concerns and allowing one’s mental space to be entirely filled with this single, physical act. The process, in which breathing is the solo, active ingredient, is one of cleansing and reparation. Overripe anxieties and thoughts gone rotten are dislodged and flushed away by breathing, like a gentle, airy massage for the brain’s tired old neurons and synapses. In this way, breathing can be both the cause and object of paranoia, but also its remedy.
On a cold day our breathing process becomes augmented, with breath taking on a tangible, physical appearance of its own, one of a seasonal drop in temperature’s most dramatic signs. How many hours when younger were spent eagerly expending air onto a pane of glass in order to enact the process of condensation, creating a miniature damp canvas while hurriedly taking out a podgy digit to draw a little cartoon face or inscribe a quick hello. Then in the playground, after being dropped off for school on some frosty morning, we would pretend it was smoke that was being expelled from our mouths and feel cheekily sophisticated, as if nature had given us a premature present that we were not yet old enough to be allowed. Both of these youthful cases, however, display at the most fundamental level the human marvelling at the physicality of its own existence, astonished at the wintry transfiguration of what its own body is able to produce, with breath morphing from something unseen and unconscious to something malleable and visible, something that can now be seen, used, and played with.
Another thing that has an impact on breathing is smoking tobacco, and its impact is a curious one: it visibly both augments breathing, behaving like a type of prosthetic extension of mouth and air passage, but also scientifically impedes the ability to breathe, worsening any asthma and making it that much harder to walk up the stairs. I have always thought of smoking as a coded sign of adulthood and experience (hence the childhood willingness to pretend to smoke with cold breath or to play around with those fairly disgusting candied cigarettes): man suddenly becoming in control of his own personal, portable fire, which to children will always appear inevitably authoritative and impressive. The action of smoking also, however, is the transformation of man into machine, our physical body taking on the aesthetic of the nineteenth century industrial age, human becoming blast furnace, burning his coals and blowing off steam, mimicking the technology that he gave birth to. The cigarette poses as a fuel for the man-machine, not like a lump of coal that will produce electrical power, but as a fuel that will lead to nothing, or worse than nothing, to decay and disease: an anti-fuel. Smoking is, instead, all illusion: an illusion of fuel, an illusion of production, an illusion of purpose, all tied together by a nicotine addiction.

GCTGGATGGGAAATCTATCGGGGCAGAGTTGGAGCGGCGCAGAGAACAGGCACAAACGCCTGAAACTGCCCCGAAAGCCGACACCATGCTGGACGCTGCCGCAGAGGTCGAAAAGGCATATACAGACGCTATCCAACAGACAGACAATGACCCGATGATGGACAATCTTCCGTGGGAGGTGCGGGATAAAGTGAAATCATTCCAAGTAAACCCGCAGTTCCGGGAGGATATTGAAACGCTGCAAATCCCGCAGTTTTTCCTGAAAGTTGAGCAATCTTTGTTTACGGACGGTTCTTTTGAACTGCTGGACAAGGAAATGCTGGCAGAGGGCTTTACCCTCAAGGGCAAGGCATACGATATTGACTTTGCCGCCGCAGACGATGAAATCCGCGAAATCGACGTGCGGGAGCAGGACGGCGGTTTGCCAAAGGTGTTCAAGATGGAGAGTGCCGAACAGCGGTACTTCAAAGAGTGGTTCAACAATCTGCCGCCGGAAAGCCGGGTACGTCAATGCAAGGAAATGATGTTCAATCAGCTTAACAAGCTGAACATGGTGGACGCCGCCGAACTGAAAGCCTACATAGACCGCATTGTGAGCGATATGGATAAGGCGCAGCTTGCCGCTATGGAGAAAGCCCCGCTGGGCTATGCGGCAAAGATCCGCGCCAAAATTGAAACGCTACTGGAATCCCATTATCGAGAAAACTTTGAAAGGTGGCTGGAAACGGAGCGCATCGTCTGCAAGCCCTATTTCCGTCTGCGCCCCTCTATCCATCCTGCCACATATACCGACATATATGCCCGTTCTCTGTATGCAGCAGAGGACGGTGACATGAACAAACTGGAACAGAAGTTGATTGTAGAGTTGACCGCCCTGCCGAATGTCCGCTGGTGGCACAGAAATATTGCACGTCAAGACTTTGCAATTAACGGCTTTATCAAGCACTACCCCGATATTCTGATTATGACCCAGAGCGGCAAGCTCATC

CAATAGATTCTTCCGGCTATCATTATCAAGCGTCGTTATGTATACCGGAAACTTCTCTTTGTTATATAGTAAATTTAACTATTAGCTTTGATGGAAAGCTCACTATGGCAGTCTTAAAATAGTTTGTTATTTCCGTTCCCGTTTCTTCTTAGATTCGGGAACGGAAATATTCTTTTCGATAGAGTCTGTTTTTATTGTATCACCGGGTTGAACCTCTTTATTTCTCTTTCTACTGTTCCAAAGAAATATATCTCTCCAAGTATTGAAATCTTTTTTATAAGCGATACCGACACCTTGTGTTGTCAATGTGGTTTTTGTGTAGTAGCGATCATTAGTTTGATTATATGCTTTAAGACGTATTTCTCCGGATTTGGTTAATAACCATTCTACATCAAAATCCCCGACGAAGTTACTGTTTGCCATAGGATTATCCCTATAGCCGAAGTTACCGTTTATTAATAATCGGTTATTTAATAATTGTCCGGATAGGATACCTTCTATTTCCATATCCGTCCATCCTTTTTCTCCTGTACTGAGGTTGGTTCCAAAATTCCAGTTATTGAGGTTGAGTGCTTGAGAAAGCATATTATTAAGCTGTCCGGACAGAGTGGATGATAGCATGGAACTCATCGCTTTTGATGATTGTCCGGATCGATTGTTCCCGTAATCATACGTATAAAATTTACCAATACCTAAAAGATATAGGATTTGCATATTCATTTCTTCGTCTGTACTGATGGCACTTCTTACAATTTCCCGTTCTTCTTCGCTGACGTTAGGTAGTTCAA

Smoking is breathing’s darker cousin, bringing to light in hyperbolic fashion all of the conflicting aspects within the life-force itself: its status as fuel, its therapeutic promise, its relationships with both control and paranoia, and also its dual ties to the unconscious and conscious mind. Perhaps the reason smoking is so universally addictive (more so, apparently, than heroin) is that it builds on and exacerbates an already-existing, more deeper-seated addiction: the addiction to breathing itself. Although this may appear as a peculiar characterisation of what is mankind’s most regular bodily process, it is in those moments when breathing surfaces to become a function of conscious control, and the emotions that ensue, that we realise this definition may not sound so ridiculous after all.